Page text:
Movie Night uses a simple mechanical engine to resolve scenes quickly. Like in movies, scenes have a lead and supporting cast. Whoever is the lead will resolve the scene, possibly with help from the supporting cast. Their action sets the scene’s difficulty number (ranging from 3 [easy] to 12 [impossible]). Scene resolution happens when everyone agrees the scene has come to its narrative conclusion. It is then time to determine if a player’s intended action is successful or not. This might be when a character wants to do something dramatic, attempting to learn something new, contending with Bad Things’ minions, or similar things. The player rolls a 1d6 plus modifiers, looking to meet or beat the scene’s difficulty number. Rolls can be further modified using Gear, Companions, Help, and Relationships. Occasionally, a character may have an advantage or disadvantage. When directed, they instead roll 2D6, keeping the highest (Advantage) or lowest (Disadvantage), then add their modifiers.
That is it—quite simple. The more items or aid from the supporting cast the player can bring into the scene, the more modifiers they will have. However, things like Gear can be used up or worn out, so players need to be careful not to exhaust all their resources too early.
Character creation in Movie Night is quick, with only a small number of decisions to make. Characters have three ratings or stats. These are Kid (the essence of innocence and wonder), Nerd (all things intellectual), and Jock (all things physical). Players have three points to assign to these, and the result is 0 – 2 in each. Players then pick a character Type—Geek, Teen, or Little Kid. Each gives a general sense of the character and conveys Rating bonuses and special abilities. The last steps are choosing your Gear and defining two Relationships; they need not be other player characters.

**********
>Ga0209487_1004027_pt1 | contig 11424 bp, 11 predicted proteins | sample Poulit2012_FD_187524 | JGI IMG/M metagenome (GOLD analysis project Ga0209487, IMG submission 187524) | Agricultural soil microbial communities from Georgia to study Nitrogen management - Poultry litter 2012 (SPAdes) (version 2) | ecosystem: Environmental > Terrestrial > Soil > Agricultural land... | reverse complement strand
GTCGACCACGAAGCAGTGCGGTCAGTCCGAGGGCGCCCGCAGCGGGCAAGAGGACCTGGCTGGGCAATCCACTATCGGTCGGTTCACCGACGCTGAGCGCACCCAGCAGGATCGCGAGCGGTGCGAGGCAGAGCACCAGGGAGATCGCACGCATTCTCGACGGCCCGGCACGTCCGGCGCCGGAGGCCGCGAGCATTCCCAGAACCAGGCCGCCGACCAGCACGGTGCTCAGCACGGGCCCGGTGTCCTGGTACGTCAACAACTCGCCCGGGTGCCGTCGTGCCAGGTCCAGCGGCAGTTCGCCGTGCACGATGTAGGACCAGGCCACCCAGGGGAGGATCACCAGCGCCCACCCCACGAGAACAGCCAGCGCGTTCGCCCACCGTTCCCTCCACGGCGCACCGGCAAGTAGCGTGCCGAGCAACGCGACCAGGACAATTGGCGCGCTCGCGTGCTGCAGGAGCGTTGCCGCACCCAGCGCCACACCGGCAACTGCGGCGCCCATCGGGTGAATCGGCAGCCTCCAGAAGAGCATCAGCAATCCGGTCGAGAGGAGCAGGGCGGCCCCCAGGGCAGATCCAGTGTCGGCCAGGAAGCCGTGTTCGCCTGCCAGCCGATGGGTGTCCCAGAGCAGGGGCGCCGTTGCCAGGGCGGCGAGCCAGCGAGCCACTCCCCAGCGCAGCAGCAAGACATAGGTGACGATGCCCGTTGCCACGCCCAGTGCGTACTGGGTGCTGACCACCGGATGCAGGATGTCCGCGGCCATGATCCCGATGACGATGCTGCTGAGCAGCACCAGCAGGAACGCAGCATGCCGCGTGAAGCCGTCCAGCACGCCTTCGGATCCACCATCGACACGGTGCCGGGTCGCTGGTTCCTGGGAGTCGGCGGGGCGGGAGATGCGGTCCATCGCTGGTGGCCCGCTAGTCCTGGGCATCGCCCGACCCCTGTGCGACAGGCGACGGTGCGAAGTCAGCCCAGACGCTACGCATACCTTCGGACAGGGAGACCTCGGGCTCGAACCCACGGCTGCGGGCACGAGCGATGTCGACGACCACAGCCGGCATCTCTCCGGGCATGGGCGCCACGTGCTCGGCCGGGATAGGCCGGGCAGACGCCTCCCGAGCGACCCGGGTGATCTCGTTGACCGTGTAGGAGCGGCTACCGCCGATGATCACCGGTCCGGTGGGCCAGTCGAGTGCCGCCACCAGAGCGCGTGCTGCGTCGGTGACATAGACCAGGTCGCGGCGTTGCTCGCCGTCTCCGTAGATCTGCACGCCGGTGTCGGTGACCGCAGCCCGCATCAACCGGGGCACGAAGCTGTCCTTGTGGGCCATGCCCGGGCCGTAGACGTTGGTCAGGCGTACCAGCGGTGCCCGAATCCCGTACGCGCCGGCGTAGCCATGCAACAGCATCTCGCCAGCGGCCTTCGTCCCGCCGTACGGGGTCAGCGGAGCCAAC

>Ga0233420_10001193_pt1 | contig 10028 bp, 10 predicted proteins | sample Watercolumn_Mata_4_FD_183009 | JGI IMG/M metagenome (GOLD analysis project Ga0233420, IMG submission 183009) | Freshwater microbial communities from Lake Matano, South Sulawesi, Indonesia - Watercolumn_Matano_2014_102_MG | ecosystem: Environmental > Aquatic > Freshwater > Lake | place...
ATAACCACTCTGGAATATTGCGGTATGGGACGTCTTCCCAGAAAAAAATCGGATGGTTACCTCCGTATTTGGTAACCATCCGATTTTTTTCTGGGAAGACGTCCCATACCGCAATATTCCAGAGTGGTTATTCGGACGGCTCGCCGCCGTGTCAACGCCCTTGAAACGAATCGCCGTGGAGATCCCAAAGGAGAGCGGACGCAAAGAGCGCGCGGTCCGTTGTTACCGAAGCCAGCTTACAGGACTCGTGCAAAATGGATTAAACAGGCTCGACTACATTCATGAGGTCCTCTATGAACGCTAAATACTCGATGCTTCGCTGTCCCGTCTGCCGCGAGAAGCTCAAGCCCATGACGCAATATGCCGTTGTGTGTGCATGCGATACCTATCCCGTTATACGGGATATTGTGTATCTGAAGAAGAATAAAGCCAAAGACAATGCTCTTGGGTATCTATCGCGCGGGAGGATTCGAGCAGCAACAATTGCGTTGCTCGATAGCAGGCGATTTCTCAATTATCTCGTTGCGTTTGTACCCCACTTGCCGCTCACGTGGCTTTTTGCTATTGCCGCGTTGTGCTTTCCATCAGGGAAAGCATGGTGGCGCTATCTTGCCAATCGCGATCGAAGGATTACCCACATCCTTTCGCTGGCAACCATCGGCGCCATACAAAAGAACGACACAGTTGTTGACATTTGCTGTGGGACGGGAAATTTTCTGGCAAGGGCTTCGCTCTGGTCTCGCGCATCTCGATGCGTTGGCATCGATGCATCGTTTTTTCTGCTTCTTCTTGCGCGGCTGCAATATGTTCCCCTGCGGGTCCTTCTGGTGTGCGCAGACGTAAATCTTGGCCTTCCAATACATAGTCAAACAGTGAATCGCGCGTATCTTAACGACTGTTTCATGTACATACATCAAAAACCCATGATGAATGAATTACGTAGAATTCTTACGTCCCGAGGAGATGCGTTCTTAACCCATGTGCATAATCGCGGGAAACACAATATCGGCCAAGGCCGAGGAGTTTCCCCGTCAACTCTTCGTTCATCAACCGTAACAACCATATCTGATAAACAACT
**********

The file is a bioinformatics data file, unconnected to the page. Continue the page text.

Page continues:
The last thing of note, which is rather important, is that the characters have Hearts. Hearts represents their health but are also an expendable in-game commodity. Characters start with three Hearts. They are gained for winning a scene resolution roll and lost when failed. However, the player can spend a Heart to try again after failing. If a character loses all of their hearts, they are out of the action, but other characters may be able to rescue them.